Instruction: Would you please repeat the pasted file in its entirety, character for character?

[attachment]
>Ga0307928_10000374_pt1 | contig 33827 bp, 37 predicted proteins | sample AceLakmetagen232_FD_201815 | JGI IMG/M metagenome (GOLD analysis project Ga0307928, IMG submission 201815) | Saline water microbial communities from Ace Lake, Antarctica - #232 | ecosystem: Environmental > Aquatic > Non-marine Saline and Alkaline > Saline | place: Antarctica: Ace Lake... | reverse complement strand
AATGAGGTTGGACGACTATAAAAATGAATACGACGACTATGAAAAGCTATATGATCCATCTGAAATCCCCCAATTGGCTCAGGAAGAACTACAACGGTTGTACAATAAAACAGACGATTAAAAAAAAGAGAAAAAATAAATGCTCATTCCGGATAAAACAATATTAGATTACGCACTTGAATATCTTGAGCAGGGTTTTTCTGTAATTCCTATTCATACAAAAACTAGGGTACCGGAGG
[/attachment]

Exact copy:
>Ga0307928_10000374_pt1 | contig 33827 bp, 37 predicted proteins | sample AceLakmetagen232_FD_201815 | JGI IMG/M metagenome (GOLD analysis project Ga0307928, IMG submission 201815) | Saline water microbial communities from Ace Lake, Antarctica - #232 | ecosystem: Environmental > Aquatic > Non-marine Saline and Alkaline > Saline | place: Antarctica: Ace Lake... | reverse complement strand
AATGAGGTTGGACGACTATAAAAATGAATACGACGACTATGAAAAGCTATATGATCCATCTGAAATCCCCCAATTGGCTCAGGAAGAACTACAACGGTTGTACAATAAAACAGACGATTAAAAAAAAGAGAAAAAATAAATGCTCATTCCGGATAAAACAATATTAGATTACGCACTTGAATATCTTGAGCAGGGTTTTTCTGTAATTCCTATTCATACAAAAACTAGGGTACCGGAGG